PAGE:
When you think “backsplash” do you immediately think of white subway tile? The ubiquitous look is easy to install, easy to maintain, and easy to merge with multiple decor styles — there’s a reason it’s a tried-and-true standard! But if you’re looking for something a little more outside of the box, you still have options. Look past the ceramic tiles in subway, square, and mosaic shapes, and instead reach for one of these nine creative alternatives. All will give your kitchen a custom twist, with styles ranging from cottage classic to modern whimsy — and all are DIY-able with the right tools and a little research.
Terrazzo has had a recent resurgence in popularity, but the truth is terrazzo has been around for hundreds of years. Its durability and versatility for builds have made it an enduring classic. In her own kitchen, blogger Cassie Bustamante went for an earth-toned mix of large aggregate for her backsplash from Terrazzco. If you’re interested in trying to DIY the look, Keely Rust of A Beautiful Mess figured out a way to achieve a similar effect over your existing countertop and backsplash.
This kitchen design by Charlie Kingham Cabinetmakers cleverly uses a framed-out strip of brass in the high-splatter zone behind the range instead of a panel that runs along the entire back wall. This is a great way to incorporate more expensive materials without blowing your whole budget — and the feature also does double-duty for highlighting favorite pieces, like this show-stopping range.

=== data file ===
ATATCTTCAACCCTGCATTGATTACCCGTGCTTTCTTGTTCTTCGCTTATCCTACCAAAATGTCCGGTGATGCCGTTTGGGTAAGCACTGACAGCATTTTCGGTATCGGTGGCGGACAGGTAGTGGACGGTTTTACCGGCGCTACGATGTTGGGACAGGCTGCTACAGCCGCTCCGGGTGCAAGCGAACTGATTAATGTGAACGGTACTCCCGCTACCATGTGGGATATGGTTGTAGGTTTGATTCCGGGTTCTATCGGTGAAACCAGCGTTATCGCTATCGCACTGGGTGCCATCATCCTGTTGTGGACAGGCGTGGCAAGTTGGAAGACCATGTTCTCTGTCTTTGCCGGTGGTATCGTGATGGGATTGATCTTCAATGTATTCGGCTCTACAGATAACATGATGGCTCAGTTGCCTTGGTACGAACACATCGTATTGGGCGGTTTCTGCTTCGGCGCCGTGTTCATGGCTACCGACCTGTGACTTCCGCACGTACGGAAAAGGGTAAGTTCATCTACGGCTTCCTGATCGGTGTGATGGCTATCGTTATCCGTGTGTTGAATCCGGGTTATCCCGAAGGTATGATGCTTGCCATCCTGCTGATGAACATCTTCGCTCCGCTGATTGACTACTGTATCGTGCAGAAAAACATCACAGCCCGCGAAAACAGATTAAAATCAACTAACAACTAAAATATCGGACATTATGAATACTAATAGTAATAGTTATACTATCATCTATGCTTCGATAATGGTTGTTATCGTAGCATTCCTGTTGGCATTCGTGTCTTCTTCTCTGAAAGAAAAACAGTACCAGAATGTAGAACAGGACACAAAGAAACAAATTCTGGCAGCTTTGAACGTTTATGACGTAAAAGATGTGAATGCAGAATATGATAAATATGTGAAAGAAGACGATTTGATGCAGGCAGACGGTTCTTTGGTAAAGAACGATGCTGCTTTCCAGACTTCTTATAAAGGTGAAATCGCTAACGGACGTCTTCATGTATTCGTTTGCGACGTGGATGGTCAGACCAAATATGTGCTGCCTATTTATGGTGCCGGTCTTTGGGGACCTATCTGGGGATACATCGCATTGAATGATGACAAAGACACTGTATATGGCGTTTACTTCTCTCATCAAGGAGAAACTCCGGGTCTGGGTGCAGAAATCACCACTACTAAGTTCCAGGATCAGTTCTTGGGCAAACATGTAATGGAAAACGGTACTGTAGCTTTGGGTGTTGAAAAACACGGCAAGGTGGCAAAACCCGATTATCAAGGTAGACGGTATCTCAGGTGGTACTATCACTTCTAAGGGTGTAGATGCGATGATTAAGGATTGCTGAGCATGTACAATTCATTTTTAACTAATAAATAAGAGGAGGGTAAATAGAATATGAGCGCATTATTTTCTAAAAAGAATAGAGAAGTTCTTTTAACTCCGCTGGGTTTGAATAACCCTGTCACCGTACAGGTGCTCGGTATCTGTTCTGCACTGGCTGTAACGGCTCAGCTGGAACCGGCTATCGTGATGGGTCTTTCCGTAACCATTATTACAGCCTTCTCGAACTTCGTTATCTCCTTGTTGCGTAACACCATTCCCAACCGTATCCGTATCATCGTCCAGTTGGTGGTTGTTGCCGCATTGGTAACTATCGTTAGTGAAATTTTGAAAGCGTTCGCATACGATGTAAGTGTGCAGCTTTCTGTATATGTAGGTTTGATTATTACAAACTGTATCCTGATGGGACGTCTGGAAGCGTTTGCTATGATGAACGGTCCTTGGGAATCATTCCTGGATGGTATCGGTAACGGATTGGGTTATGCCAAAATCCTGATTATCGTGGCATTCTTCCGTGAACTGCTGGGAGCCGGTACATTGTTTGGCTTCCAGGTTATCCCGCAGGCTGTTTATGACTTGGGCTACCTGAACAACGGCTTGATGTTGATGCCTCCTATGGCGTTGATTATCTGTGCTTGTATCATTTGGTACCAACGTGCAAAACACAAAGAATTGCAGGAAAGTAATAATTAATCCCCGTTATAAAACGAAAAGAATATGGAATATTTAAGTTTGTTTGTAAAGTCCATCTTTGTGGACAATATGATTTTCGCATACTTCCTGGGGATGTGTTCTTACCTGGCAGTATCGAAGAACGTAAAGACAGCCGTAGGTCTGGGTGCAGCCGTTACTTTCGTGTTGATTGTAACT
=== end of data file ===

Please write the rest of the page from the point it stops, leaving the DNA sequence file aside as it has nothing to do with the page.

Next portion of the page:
Yes, technically these are still called tiles, but these stamped metal pieces are traditionally used on ceilings and not walls — making them a unique choice for backsplashes. Here, the tin tile in Kerry Maloney’s New Orleans home gives the space extra dimension and a little old-world charm. Tin sheets are thin enough to cut with snips, making cutting it to size and installing around outlets a breeze.
Mandi Johnson of A Beautiful Mess admits that the original vision for her cook space was subway tile, but that the walls in her kitchen would have required significant smoothing to make it happen. So she pivoted and ended up with a much more unique planked backsplash that only cost around $60 for her whole kitchen.
Mirrors are a textbook trick to making a space feel larger by bouncing light around the room. A way to leverage that trick but prevent your kitchen from feeling like a bathroom is to use an antiqued or mercury glass like designer Allison Crawford did in her own kitchen. You can go with pre-antiqued “slabs” or “tiles,” or you can try this smart technique for antiquing your own mirror glass.
Disco Ball Mosaic Mirrors
The color and pattern variability in wallpaper far exceeds tile options. Really make your backsplash a statement piece with a bold print. Removable panels — like the ones used here — are a renter-friendly option, but if you’re looking for something longer term, you can install large sheets of acrylic over the wallpaper to make it splatter-proof.
You’ve seen murals in bedrooms, bathrooms, and entryways, but you might not have thought to paint one in your kitchen. Renter Laura Horstmann brought her colorful sensibilities into her kitchen with a painted mural that echoes design elements from around the rest of her home. Make your painted mural a little more durable by using high-quality paint in a semi-gloss finish, which is easier to wipe down.
Your backsplash doesn’t have to be serious. Creating a chalkboard backdrop invites you and guests to interact with your home in a new way. Paint it once, then scrawl recipes, shopping lists, or even tile designs infinitely.
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